The search for Amelia Earhart can finally be called off! The famed aviator will be talking about her thrilling flights at 12 noon, Monday, Feb. 7 at the Seward County Community College/Area Technical School Library and at 7 p.m., Monday, Feb. 7 at the Liberal Memorial Library.
Scholar/performer Ann Birney of Ride into History will take the audience back to 1937, just before Earhart’s disappearance over the Pacific Ocean.
Immediately following the performance at the college, Ann Birney will give a workshop on historical performances and how to choose a historic figure to research, interpret and create.
Each performance is free and open to the public.
Earhart twice set out to fly around the world at the equator before she disappeared. The first time, heading west from California, she wrecked her twin-engine Lockheed Electra taking off from Hawaii. Birney, as Earhart, will take the audience to April 14, 1937. Earhart is waiting for her airplane, her silver “flying laboratory” to be repaired so that she can try again. This time, she tells the audience, she will go east instead of west, hoping to reverse her luck with the reversal in direction.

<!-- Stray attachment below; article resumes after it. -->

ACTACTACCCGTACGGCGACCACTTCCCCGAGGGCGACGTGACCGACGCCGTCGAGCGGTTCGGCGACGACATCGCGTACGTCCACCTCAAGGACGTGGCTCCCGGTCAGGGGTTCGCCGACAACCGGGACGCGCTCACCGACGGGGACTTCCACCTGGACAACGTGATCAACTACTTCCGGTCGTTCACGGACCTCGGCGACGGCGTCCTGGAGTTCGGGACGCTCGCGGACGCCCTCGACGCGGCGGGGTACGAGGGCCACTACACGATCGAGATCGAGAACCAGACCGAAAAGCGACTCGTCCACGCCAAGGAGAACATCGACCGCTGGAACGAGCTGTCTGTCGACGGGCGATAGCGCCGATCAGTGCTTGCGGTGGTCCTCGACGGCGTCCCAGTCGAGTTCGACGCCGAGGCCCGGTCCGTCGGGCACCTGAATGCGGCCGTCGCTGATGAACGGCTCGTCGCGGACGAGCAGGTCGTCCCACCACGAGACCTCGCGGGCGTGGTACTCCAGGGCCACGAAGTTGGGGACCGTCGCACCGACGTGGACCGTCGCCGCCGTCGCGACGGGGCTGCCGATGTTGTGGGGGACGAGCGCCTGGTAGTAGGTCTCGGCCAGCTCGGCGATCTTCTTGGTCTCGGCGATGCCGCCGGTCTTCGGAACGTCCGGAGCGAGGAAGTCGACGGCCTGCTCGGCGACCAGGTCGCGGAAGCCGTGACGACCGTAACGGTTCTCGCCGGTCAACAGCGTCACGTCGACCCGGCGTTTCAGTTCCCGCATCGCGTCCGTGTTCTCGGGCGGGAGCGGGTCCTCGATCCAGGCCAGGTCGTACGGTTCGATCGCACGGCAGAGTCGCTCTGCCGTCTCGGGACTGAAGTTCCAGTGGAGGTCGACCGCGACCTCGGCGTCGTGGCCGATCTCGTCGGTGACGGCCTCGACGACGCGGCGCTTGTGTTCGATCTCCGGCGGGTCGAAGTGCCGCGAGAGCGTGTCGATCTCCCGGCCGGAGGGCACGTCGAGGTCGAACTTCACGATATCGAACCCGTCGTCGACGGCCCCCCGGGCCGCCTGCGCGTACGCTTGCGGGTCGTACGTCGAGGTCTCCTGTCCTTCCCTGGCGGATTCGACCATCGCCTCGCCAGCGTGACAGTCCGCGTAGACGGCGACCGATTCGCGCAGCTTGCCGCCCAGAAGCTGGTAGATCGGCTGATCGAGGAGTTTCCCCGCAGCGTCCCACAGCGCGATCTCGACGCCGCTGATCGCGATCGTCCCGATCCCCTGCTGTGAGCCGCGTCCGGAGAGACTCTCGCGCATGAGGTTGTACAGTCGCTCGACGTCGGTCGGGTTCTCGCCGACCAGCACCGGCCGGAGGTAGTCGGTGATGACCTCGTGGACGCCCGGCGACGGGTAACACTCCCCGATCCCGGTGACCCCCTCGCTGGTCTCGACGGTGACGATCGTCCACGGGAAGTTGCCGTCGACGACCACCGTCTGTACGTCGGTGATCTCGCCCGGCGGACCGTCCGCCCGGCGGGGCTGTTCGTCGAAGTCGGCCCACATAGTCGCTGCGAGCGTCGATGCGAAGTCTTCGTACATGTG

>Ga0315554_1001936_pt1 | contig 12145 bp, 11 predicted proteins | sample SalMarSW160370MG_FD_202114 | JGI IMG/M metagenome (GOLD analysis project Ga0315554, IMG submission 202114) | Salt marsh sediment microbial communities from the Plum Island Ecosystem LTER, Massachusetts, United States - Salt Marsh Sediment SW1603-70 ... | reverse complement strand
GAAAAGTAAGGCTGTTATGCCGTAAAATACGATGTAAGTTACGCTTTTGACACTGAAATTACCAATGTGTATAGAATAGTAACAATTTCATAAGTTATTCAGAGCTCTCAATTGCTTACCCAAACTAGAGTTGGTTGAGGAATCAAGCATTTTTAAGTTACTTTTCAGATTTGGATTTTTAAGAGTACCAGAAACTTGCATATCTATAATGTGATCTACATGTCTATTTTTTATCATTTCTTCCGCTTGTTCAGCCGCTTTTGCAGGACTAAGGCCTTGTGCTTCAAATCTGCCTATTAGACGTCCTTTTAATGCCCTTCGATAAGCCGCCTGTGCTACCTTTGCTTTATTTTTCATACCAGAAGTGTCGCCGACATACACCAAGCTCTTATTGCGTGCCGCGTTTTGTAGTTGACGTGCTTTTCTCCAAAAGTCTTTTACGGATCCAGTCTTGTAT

Earhart came into the public eye when she became the first woman to cross the Atlantic Ocean by air in 1928. Among her other records, she became the first woman and second person to solo across the Atlantic, the first person to solo over the Pacific, the first person to fly from Hawaii to California, and the fastest woman to fly non-stop across the U.S.
Birney is a member of Ride into History, an historical performance touring troupe that has performed throughout the U.S. Birney’s interpretation of Amelia Earhart is based on extensive research. She holds a doctorate in American Studies from the University of Kansas and, like Earhart, is a native Kansan. Birney has been doing her Chautauqua-style performances of Amelia Earhart since 1995. In March of 2000 she became the first person to do an historical performance for the Smithsonian’s National Air and Space Museum, where she was described as “what living history should be—accurate, natural, evocative, and accessible.”
Ride into History interprets several characters, two of which, Amelia Earhart and Calamity Jane, are integral to the myth of American individualism.